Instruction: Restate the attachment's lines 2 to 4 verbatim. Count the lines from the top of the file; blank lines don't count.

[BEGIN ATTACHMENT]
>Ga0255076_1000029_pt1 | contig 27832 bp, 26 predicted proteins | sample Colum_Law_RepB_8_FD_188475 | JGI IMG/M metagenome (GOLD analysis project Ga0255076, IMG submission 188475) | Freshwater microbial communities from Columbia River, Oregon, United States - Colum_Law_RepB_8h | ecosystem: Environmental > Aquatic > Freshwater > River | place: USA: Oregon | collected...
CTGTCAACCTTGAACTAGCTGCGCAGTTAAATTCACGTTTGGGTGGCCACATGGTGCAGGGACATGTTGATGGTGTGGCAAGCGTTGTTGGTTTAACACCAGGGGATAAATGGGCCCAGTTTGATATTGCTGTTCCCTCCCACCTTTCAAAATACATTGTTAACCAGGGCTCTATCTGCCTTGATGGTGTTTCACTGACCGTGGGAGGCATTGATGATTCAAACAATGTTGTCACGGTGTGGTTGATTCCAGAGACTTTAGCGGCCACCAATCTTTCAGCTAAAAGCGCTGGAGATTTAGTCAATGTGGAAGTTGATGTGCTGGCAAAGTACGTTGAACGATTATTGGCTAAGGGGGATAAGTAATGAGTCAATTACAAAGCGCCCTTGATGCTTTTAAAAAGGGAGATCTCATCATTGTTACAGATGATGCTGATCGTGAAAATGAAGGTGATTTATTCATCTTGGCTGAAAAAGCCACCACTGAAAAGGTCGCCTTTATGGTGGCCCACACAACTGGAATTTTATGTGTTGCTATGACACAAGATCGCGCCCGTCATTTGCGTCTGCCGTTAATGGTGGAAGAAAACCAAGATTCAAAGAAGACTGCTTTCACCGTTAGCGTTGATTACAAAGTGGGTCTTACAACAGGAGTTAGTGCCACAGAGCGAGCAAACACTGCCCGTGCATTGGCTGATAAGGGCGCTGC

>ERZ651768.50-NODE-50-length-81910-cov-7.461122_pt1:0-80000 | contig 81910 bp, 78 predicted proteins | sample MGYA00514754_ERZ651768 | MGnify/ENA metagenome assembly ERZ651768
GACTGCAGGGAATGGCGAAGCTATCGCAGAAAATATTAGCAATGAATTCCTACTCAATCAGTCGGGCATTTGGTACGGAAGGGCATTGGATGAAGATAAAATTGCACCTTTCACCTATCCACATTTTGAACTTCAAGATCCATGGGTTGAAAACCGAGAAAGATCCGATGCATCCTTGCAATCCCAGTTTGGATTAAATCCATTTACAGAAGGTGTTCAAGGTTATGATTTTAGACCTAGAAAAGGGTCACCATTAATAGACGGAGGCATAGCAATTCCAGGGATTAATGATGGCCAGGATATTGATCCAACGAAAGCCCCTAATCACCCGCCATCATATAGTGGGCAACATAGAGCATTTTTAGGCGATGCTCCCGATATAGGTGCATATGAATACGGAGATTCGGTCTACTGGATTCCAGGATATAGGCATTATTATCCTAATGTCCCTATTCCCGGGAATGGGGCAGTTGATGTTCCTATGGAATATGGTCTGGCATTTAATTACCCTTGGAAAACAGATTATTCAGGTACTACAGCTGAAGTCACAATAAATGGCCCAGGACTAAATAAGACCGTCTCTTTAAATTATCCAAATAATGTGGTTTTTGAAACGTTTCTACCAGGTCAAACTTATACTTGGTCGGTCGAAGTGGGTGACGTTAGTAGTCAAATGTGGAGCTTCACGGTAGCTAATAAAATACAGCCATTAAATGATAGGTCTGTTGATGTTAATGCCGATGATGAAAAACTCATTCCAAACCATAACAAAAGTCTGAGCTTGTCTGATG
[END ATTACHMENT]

CTGTCAACCTTGAACTAGCTGCGCAGTTAAATTCACGTTTGGGTGGCCACATGGTGCAGGGACATGTTGATGGTGTGGCAAGCGTTGTTGGTTTAACACCAGGGGATAAATGGGCCCAGTTTGATATTGCTGTTCCCTCCCACCTTTCAAAATACATTGTTAACCAGGGCTCTATCTGCCTTGATGGTGTTTCACTGACCGTGGGAGGCATTGATGATTCAAACAATGTTGTCACGGTGTGGTTGATTCCAGAGACTTTAGCGGCCACCAATCTTTCAGCTAAAAGCGCTGGAGATTTAGTCAATGTGGAAGTTGATGTGCTGGCAAAGTACGTTGAACGATTATTGGCTAAGGGGGATAAGTAATGAGTCAATTACAAAGCGCCCTTGATGCTTTTAAAAAGGGAGATCTCATCATTGTTACAGATGATGCTGATCGTGAAAATGAAGGTGATTTATTCATCTTGGCTGAAAAAGCCACCACTGAAAAGGTCGCCTTTATGGTGGCCCACACAACTGGAATTTTATGTGTTGCTATGACACAAGATCGCGCCCGTCATTTGCGTCTGCCGTTAATGGTGGAAGAAAACCAAGATTCAAAGAAGACTGCTTTCACCGTTAGCGTTGATTACAAAGTGGGTCTTACAACAGGAGTTAGTGCCACAGAGCGAGCAAACACTGCCCGTGCATTGGCTGATAAGGGCGCTGC

>ERZ651768.50-NODE-50-length-81910-cov-7.461122_pt1:0-80000 | contig 81910 bp, 78 predicted proteins | sample MGYA00514754_ERZ651768 | MGnify/ENA metagenome assembly ERZ651768
GACTGCAGGGAATGGCGAAGCTATCGCAGAAAATATTAGCAATGAATTCCTACTCAATCAGTCGGGCATTTGGTACGGAAGGGCATTGGATGAAGATAAAATTGCACCTTTCACCTATCCACATTTTGAACTTCAAGATCCATGGGTTGAAAACCGAGAAAGATCCGATGCATCCTTGCAATCCCAGTTTGGATTAAATCCATTTACAGAAGGTGTTCAAGGTTATGATTTTAGACCTAGAAAAGGGTCACCATTAATAGACGGAGGCATAGCAATTCCAGGGATTAATGATGGCCAGGATATTGATCCAACGAAAGCCCCTAATCACCCGCCATCATATAGTGGGCAACATAGAGCATTTTTAGGCGATGCTCCCGATATAGGTGCATATGAATACGGAGATTCGGTCTACTGGATTCCAGGATATAGGCATTATTATCCTAATGTCCCTATTCCCGGGAATGGGGCAGTTGATGTTCCTATGGAATATGGTCTGGCATTTAATTACCCTTGGAAAACAGATTATTCAGGTACTACAGCTGAAGTCACAATAAATGGCCCAGGACTAAATAAGACCGTCTCTTTAAATTATCCAAATAATGTGGTTTTTGAAACGTTTCTACCAGGTCAAACTTATACTTGGTCGGTCGAAGTGGGTGACGTTAGTAGTCAAATGTGGAGCTTCACGGTAGCTAATAAAATACAGCCATTAAATGATAGGTCTGTTGATGTTAATGCCGATGATGAAAAACTCATTCCAAACCATAACAAAAGTCTGAGCTTGTCTGATG